OSHA Drops Proposal Harmful to Small Contractors

Washington, D.C., May 13--The Associated General Contractors of America (AGC) announced that the Occupational Safety and Health Review Commission (OSHRC) has withdrawn a proposal that would have cost small contractors time and money. The OSHRC proposal would have limited practice before the Commission to only attorneys, in-house expertise or affected employees. "AGC is pleased that the proposal to restrict non-attorneys from practicing before the Commission has been removed from further consideration by OSHRC," said AGC CEO Stephen E. Sandherr. "These firms would have had no alternative except to hire outside legal counsel and bear that enormous cost, or simply surrender their rights." AGC commented to OSHRC on both the Advanced Notice of Proposed Rulemaking on July 19, 2004 and the Notice of Proposed Rulemaking on April 4, 2005 about the adverse impact to small contractors that such a proposal would generate. In its written comments, AGC’s COO David Lukens stated "AGC would expect a restriction on representation to harm the many small businesses that lack the in-house expertise to represent themselves effectively." The Final Rule was published by OSHRC in the May 3, 2005 Federal Register and contains other procedural rule revisions governing practice before the Commission that would improve the overall process. AGC’s written comments and a link to the Final Rule notice are available on the AGC Web site at www.agc.org/safety. The Final Rule will take effect on August 1, 2005 for all cases that are docketed on or after that date and will also apply to any further proceedings on cases that were pending prior to that date. OSHRC is an independent federal agency that serves as a court system when employers or employees challenge citations issued by OSHA.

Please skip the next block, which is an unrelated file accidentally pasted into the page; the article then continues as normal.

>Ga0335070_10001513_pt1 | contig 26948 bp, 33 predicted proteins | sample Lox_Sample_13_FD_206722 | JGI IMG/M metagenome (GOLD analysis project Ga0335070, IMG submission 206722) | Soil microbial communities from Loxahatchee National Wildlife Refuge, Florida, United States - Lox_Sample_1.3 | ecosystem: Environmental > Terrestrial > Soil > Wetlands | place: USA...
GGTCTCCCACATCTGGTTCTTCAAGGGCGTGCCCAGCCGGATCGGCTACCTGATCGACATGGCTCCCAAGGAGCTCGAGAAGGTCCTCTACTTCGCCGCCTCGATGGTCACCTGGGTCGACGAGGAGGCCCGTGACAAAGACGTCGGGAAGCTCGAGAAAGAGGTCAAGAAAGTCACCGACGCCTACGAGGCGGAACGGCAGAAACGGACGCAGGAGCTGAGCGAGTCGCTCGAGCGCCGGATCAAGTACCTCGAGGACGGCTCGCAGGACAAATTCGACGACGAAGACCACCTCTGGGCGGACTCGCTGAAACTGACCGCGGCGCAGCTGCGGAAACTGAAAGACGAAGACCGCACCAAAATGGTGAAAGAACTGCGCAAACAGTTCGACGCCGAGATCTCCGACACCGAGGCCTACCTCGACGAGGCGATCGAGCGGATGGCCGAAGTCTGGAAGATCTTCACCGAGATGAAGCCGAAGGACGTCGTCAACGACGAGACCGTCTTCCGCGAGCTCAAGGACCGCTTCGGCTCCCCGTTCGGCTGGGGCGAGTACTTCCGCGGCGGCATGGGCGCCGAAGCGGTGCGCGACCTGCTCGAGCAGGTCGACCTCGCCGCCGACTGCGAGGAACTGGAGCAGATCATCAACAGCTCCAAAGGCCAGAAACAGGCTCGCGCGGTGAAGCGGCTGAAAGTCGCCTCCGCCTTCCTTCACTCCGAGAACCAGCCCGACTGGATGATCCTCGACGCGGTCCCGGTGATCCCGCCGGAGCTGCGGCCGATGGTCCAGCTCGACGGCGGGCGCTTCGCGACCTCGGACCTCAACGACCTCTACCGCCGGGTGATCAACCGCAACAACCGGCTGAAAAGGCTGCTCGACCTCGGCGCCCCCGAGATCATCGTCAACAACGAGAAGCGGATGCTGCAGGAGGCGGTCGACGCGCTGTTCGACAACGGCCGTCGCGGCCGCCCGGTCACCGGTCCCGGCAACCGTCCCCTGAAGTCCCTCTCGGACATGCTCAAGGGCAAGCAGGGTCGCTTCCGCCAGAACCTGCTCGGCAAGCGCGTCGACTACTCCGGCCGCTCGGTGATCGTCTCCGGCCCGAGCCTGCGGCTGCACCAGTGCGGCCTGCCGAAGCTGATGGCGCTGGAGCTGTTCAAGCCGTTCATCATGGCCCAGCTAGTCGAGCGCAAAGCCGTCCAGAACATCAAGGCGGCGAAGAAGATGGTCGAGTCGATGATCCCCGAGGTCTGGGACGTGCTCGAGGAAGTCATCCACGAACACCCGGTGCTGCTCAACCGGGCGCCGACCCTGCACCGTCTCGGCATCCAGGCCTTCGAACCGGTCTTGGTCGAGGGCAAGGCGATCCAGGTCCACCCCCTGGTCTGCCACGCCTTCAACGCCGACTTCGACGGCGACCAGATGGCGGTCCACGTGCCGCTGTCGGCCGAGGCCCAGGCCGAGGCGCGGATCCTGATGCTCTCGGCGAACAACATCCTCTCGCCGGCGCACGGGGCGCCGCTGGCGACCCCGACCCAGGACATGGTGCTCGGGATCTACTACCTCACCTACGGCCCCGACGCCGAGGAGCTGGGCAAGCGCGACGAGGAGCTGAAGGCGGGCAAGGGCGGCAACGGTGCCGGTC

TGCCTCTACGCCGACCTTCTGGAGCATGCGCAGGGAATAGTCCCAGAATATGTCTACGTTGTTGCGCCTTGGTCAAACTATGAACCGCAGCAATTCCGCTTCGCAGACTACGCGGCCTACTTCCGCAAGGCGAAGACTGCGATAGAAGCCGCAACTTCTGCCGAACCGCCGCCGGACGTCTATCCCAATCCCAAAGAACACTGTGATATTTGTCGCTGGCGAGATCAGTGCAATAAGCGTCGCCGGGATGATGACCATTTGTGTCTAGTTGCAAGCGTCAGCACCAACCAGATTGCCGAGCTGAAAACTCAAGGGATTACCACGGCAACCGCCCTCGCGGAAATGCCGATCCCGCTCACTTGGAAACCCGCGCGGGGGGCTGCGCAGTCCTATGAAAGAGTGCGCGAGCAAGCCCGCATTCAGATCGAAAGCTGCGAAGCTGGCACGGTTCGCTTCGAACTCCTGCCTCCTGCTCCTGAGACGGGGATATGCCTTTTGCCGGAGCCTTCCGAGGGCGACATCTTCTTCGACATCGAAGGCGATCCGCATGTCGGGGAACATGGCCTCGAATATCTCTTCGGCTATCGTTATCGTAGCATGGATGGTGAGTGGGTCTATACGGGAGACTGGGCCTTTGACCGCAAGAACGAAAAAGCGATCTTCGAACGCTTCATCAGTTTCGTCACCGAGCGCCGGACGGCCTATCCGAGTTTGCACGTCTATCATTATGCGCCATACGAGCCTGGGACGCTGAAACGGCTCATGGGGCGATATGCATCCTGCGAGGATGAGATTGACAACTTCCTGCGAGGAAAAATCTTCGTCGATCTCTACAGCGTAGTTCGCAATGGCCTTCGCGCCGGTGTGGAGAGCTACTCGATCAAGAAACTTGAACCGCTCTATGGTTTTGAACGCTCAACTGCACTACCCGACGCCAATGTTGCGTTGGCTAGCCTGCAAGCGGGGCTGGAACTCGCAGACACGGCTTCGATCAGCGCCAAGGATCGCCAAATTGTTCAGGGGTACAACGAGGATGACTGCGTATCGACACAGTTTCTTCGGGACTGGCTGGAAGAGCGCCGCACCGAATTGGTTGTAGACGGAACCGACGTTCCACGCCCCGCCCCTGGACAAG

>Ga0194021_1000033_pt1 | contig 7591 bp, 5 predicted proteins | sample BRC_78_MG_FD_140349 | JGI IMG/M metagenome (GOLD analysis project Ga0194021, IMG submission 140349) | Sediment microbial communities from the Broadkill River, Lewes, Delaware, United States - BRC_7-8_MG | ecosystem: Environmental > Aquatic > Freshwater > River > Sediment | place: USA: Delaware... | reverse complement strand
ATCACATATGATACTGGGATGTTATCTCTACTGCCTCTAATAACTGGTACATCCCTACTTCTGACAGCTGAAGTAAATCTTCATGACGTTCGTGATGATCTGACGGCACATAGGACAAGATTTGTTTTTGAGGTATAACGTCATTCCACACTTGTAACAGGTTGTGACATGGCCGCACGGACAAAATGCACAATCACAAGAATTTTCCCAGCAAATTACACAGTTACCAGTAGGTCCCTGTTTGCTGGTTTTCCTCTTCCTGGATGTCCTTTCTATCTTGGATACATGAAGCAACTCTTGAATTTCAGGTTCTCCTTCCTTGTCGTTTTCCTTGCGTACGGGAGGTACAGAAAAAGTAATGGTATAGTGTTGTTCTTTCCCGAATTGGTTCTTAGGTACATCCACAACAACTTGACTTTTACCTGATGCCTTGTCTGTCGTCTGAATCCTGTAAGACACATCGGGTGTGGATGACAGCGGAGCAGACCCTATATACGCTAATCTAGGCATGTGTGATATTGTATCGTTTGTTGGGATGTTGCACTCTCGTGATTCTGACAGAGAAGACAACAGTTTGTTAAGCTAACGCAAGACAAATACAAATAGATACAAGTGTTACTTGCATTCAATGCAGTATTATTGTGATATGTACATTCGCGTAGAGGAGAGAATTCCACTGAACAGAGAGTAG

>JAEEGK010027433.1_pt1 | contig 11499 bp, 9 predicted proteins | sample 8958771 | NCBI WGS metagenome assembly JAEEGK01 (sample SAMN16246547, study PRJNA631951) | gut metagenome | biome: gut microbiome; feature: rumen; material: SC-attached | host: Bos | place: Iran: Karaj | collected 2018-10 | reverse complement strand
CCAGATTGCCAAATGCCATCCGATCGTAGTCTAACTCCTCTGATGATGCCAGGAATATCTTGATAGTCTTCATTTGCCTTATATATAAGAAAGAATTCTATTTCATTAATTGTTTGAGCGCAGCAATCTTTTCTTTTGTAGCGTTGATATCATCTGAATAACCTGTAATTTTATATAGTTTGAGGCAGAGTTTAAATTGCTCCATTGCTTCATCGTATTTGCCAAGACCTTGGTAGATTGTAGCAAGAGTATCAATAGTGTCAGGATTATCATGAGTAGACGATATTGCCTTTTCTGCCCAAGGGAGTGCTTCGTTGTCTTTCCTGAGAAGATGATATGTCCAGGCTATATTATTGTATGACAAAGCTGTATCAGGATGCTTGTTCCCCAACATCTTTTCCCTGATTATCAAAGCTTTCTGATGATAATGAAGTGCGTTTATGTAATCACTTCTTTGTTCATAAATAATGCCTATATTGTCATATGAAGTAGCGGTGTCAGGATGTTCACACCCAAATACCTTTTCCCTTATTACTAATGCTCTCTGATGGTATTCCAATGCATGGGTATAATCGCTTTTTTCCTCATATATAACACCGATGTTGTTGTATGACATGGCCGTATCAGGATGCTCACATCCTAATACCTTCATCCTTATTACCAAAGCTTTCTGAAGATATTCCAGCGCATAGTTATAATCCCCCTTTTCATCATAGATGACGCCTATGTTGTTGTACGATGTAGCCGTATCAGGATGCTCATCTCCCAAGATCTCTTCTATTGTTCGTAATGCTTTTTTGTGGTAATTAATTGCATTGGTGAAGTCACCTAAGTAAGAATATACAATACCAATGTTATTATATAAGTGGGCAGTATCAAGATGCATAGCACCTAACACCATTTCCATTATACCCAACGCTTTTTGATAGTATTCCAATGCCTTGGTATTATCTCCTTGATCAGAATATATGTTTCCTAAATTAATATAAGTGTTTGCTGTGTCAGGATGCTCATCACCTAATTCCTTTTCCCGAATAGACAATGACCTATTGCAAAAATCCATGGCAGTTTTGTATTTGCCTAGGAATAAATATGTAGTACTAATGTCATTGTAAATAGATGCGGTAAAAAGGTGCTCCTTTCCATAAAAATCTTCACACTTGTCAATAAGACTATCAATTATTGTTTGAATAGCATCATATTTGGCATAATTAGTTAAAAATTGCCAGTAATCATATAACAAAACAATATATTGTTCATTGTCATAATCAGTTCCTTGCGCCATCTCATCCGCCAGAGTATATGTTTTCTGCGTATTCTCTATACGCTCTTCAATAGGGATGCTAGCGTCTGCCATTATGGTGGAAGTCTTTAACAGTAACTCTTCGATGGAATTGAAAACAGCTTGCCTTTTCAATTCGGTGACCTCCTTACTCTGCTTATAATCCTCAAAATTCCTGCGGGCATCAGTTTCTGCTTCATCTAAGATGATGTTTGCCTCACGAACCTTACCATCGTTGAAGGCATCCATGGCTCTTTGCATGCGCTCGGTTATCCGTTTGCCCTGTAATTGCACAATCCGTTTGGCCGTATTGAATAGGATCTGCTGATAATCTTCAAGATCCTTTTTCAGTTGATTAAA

Related Topics:The International Surface Event (TISE), Associated General Contractors of America